National Underwriter Property & Casualty April-26, 2010
Not only are most risk management departments being spared substantial cutbacks despite the deep contraction in corporate America, but the overwhelming majority of risk managers are happy in their jobs even in these challenging times.
Although risk management is a system for controlling the exposures an organization has experienced and might conceivably face, it is by no means fool-proof, mainly because no one can possibly foresee every calamity that could befall an organization.
"What gets measured, gets managed!" This statement is the fundamental principle behind the concept of "Total Cost of Risk." But what exactly is TCoR, and why should you as a risk manager care about it?
The U.S. property and casualty industry was a lot more profitable last year despite a shrinking pie of insurable exposures and a persistently soft commercial market...
Property and casualty insurance rates won't begin to significantly firm up before 2011, according to the most recent industry forecast from Conning Research & Consulting...
Commercial insurers will not likely have to pay business interruption or aviation claims stemming from the Iceland volcano eruption, but travel insurance claims for individuals could be paid under certain circumstances.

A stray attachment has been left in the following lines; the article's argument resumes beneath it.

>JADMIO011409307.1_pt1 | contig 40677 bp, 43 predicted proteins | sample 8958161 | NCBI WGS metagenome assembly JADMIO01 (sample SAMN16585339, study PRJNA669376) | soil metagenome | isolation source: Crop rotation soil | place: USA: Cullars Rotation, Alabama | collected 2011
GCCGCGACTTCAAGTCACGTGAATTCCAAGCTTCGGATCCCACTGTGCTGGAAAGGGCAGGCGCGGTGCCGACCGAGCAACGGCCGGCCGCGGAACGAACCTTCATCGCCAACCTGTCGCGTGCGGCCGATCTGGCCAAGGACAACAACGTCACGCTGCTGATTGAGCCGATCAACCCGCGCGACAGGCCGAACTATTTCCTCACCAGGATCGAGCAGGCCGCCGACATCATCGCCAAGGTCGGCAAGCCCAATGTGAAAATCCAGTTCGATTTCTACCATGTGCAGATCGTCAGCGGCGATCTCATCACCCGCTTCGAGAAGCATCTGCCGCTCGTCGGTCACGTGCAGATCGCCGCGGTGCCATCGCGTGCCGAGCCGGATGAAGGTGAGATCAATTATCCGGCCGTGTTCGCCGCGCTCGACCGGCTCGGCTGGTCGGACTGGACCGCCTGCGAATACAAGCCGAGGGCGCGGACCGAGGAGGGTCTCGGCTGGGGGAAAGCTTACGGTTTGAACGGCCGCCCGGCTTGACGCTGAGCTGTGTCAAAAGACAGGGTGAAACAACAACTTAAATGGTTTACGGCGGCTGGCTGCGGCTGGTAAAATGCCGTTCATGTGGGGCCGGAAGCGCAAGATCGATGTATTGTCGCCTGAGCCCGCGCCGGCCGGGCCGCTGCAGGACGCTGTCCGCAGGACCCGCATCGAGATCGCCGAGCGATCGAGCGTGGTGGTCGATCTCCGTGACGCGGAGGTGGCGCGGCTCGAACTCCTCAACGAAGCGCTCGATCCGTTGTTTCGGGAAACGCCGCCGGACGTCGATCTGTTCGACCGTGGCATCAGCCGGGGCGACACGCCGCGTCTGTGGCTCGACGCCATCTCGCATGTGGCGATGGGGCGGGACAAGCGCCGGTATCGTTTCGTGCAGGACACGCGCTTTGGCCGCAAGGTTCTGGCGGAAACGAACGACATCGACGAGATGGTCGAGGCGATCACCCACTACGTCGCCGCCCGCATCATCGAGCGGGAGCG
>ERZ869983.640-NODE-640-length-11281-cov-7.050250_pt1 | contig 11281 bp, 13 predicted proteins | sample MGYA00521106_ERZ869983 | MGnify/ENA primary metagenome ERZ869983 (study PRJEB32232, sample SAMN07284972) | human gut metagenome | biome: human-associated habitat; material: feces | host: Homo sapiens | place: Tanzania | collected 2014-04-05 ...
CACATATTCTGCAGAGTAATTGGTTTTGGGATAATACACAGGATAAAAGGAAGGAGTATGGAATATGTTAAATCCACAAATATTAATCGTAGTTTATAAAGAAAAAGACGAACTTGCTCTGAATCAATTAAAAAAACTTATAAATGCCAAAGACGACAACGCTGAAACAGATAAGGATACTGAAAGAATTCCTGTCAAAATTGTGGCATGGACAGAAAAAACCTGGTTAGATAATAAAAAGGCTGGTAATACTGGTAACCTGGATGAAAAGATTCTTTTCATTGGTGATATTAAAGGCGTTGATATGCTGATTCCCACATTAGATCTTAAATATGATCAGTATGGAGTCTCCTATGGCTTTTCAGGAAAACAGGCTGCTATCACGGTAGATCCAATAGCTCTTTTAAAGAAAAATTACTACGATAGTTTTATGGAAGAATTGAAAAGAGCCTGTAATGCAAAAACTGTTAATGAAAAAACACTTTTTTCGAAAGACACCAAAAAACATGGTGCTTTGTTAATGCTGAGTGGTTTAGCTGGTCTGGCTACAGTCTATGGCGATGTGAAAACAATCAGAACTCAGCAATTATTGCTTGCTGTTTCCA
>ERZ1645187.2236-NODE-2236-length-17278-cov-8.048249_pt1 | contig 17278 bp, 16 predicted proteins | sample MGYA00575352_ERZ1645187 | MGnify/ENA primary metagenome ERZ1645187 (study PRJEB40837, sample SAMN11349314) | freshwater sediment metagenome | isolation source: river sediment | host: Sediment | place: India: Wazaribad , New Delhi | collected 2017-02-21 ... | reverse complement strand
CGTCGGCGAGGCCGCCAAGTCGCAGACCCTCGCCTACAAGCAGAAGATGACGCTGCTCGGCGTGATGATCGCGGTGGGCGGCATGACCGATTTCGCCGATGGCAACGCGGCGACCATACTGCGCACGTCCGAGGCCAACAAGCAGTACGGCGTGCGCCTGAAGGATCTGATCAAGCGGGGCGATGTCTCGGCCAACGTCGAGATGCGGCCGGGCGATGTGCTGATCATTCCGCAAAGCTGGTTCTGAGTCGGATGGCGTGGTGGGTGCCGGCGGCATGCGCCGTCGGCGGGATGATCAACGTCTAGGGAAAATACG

The Council of Insurance Brokers of Greater New York said it will join the legal effort to defeat New York's compensation disclosure rule for producers.
There's no clear answer as to whether fraud litigation brought against Goldman Sachs by the U.S. Securities and Exchange Commission will fuel a new wave of credit crisis lawsuits.
The May 11 entry deadline is rapidly approaching for National Underwriter's fourth annual "Awards For Excellence In Workers' Compensation Risk Management," sponsored by the National Council on Compensation Insurance.
Risk managers at organizations of all sizes are earning six-figure incomes on average these days, while most are substantially boosting their base salaries with bonuses and additional benefits.
For risk managers to keep their jobs in this difficult economy, they must remain "highly visible" by making sure their senior management and board members appreciate the bottom-line savings.
Even though the vast majority of risk managers surveyed indicated satisfaction with their jobs, that doesn't mean they don't have gripes to air.
Enterprise risk management experts, and surely even many neophytes, are fairly adept at identifying exposures and events that can impede their organizations.
The economic crisis has undoubtedly exposed myriad unique challenges facing risk managers in today's corporate enterprise.
Only 7 percent of risk managers rate themselves at an "advanced" level in terms of implementing their enterprise risk management programs, while over one-third are really just getting started in ERM, a survey by Aon revealed.
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